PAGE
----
There’s a new form of tax that was invented by our brilliant businessman/mayor, Mike Bloomberg. It goes like this: Take a parking sign (example, right) and make it so complicated, or totally incomprehensible, that a good percentage of motorists will get a ticket and pony up piles of cash to the City’s coffers. For example, this typical sign, located midtown, on Third Avenue, requires a legal expert to interpret it, and his or her opinion will still be open to challenge. (There must be a secret society of Harvard MBAs hired to dream these signs up and then change them, just as you think you might comprehend them.) If the sign is read from the bottom to the top, it permits a “Consul-C and Diplomat–A & D” to park or stand. But does it mean that the license plate must show both, or one or the other, and does it mean that they, or it, can park or only stand at any time? Also, the vehicle must have a “Delivery Decal” to park or stand for up to 30 minutes. But does that mean that the Delivery Vehicle must also have “Consul-C and/or Diplomat–A & D” to park or stand, as well, or is a “Delivery Decal” or “Consul-C and Diplomat–A & D” each, alone, sufficient? If it has “Consul-C and/or Diplomat–A & D” plates, can the vehicle park or stand for only 30 minutes? Can it do so without a “Delivery Decal”? Do any of the above restrictions pertain to the area of the curb to the right of the sign only, or do they cover the left and right? Moving up the sign, are all vehicles restricted from standing to the right of the sign between 10 a.m. and 4 p.m., Monday through Friday, or are the above-stated vehicles exempted, whatever they are, during that time? But wait a minute, the top of the sign restricts vehicles from standing on both the right and left of the sign between 7 a.m. and 10 a.m. and 4 p.m. to 7 p.m., Monday through Friday! However, does this restriction include “Consul-C and/or Diplomat–A & D” and/or “Delivery Decal” vehicles, or are they exempted by the lower portion of the sign? Can any one of the exempted vehicles park or stand more than 30 minutes? If so, which ones? When can any vehicles park or stand, during non-restricted times?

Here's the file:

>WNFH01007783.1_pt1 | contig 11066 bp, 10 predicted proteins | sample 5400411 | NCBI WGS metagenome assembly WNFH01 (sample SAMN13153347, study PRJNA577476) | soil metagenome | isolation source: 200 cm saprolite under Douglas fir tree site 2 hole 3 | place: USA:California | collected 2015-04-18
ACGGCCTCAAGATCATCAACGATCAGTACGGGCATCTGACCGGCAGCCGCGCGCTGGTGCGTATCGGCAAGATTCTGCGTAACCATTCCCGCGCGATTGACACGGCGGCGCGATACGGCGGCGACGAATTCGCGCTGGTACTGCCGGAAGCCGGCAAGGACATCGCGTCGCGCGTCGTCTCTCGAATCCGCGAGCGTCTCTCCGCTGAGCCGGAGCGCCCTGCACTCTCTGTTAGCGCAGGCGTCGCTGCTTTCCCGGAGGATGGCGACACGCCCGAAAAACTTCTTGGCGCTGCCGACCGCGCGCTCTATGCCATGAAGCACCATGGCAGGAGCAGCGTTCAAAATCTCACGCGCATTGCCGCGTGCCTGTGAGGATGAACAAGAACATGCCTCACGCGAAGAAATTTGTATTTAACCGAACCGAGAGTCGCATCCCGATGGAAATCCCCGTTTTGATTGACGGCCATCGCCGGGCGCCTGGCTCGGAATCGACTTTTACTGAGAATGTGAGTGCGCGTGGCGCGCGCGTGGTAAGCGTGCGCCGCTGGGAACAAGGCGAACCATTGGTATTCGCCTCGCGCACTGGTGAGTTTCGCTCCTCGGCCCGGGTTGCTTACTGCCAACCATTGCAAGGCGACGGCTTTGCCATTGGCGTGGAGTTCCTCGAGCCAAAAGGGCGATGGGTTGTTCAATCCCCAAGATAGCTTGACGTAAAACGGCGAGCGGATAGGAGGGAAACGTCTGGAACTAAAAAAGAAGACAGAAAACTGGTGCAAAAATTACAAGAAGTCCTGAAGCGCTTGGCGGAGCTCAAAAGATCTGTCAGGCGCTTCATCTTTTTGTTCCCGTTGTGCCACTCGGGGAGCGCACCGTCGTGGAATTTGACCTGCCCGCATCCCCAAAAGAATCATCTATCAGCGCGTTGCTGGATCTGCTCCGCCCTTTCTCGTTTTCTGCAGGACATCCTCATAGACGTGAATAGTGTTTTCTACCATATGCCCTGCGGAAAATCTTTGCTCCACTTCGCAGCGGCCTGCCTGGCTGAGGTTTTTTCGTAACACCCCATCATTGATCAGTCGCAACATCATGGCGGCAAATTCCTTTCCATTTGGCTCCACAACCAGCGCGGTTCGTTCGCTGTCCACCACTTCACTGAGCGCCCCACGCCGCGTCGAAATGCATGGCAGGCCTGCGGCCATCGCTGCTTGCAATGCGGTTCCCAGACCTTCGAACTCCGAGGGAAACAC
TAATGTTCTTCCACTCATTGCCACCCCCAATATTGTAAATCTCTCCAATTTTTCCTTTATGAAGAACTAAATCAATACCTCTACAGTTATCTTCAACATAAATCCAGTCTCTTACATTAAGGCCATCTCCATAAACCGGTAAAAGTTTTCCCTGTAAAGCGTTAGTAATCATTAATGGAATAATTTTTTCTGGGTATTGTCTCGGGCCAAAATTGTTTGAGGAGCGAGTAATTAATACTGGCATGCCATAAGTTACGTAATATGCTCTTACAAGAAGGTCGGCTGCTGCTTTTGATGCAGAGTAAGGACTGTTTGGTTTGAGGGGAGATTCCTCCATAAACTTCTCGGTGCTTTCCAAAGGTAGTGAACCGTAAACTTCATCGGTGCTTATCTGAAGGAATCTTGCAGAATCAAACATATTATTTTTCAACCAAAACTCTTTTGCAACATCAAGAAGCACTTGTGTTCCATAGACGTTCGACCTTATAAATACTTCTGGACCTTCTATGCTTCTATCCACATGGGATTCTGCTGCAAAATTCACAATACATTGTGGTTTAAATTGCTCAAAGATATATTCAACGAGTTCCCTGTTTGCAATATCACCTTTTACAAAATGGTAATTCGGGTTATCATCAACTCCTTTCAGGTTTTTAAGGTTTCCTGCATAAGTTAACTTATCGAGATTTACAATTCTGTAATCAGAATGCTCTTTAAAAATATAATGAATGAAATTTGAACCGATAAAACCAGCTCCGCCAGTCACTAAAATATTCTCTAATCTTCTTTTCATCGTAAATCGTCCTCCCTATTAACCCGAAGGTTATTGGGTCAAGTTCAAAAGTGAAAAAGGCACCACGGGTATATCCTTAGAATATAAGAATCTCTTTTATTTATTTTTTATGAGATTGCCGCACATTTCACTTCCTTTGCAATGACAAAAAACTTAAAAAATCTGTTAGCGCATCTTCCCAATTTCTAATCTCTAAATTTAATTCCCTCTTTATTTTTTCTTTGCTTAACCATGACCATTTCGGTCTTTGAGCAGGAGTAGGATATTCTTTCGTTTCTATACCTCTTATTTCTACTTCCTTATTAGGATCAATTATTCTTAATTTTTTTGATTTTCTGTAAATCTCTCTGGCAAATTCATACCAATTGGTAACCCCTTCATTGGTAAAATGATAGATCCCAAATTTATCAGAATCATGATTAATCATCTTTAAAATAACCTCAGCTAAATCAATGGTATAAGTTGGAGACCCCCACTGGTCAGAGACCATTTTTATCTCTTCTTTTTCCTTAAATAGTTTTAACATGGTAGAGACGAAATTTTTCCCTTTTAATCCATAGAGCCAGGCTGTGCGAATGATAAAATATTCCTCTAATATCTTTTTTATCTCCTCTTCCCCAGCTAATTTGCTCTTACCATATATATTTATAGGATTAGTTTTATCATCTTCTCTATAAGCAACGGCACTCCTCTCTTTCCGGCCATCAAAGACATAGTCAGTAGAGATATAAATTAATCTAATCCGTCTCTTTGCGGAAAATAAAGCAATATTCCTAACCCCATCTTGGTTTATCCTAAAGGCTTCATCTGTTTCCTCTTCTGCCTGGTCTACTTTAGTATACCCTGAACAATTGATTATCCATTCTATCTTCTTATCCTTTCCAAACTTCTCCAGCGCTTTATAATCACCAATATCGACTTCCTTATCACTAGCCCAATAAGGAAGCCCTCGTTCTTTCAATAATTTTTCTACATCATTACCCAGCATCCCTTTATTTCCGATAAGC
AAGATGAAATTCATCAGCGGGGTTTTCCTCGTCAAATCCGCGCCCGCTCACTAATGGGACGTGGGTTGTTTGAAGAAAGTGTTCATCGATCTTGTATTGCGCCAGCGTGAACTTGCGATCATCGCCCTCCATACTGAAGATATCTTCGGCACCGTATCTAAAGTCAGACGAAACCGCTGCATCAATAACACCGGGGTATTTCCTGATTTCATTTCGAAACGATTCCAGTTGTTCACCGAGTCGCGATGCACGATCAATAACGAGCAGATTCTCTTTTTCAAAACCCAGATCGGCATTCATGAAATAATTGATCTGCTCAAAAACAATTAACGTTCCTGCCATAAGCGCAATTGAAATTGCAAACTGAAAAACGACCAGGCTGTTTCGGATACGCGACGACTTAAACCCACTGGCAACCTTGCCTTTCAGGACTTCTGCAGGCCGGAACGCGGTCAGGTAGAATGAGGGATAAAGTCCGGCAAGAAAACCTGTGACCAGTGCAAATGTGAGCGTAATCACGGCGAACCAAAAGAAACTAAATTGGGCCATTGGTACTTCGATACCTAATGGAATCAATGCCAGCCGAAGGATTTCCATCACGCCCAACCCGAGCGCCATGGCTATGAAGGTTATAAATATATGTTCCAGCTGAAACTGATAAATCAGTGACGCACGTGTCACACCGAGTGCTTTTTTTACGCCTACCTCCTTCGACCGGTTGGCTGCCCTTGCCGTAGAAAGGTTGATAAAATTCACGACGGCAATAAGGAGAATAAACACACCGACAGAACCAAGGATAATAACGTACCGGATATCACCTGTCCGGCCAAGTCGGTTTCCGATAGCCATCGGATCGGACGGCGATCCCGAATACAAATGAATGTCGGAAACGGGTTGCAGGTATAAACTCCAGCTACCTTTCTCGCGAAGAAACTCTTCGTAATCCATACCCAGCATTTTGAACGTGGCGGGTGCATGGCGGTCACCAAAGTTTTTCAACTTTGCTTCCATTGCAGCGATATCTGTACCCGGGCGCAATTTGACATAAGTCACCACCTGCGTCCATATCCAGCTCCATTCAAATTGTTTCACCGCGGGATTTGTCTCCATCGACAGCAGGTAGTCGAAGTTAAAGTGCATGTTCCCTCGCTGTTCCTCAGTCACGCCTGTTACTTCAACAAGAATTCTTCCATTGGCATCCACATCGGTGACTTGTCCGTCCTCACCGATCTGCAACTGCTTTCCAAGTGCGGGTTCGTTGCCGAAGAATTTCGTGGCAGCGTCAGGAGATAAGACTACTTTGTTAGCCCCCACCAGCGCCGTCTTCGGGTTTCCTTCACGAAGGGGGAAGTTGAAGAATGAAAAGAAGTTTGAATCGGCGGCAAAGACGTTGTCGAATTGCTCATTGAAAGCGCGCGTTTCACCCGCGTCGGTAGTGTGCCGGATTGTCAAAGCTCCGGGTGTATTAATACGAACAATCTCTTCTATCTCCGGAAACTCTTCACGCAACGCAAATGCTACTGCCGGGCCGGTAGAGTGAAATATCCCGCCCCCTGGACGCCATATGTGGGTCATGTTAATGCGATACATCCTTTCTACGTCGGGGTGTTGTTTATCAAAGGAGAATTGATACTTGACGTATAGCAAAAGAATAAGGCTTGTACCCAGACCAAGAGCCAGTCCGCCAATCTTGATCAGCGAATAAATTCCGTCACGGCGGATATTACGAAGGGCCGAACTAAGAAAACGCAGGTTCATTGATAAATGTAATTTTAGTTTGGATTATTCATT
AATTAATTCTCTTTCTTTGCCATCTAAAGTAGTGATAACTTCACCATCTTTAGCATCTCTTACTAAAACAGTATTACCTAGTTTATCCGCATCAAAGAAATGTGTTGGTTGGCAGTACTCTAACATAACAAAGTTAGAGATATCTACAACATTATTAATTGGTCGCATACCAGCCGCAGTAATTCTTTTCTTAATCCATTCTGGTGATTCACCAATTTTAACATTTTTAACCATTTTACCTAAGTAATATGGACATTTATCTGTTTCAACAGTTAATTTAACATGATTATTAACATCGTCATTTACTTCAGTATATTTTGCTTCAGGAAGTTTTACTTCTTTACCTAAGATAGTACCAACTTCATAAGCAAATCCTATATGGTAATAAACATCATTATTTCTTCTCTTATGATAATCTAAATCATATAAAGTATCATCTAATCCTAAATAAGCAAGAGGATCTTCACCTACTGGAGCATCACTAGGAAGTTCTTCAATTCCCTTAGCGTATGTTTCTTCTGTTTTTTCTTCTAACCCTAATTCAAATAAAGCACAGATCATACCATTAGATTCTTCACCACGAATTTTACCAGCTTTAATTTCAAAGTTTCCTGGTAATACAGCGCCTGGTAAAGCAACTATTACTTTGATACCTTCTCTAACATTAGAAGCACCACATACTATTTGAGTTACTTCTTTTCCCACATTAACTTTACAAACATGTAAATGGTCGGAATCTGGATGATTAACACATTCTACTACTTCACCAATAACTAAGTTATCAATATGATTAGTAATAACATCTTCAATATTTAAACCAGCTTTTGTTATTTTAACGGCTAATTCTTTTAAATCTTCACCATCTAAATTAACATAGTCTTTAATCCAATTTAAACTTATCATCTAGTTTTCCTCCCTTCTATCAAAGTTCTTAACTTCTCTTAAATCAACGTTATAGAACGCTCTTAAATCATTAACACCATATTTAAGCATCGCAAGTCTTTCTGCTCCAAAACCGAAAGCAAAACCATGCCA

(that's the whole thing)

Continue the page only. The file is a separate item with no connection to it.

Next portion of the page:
Enjoy The Sheet.
This is exhausting, and while attempting to decipher signs like these all around the City, you will surely be late for your appointment. Moreover, since time is money in this great city, you should probably just park, get a ticket, and cut your losses … it just ain’t worth it. If it doesn’t have a “Tow-Away” sign, you might as well just take your chances. Look at it this way, on the positive side, if you do get a ticket, you’re supporting a great city, and the City needs the cold cash. The alternatives are to hire a $400-an-hour lawyer to tell you if you can park, or you can just forget reading signs altogether, or lastly, you can submit to brain surgery and add some additional gray matter to your cranium. However, remember the old cliché: “You can’t fight City Hall.” Just pony up the cash.
Written by Joan Jedell in collaboration with David Jedell, Attorney at Law
Joan Jedell appears on national and local tv and radio.
Her photographs are syndicated worldwide.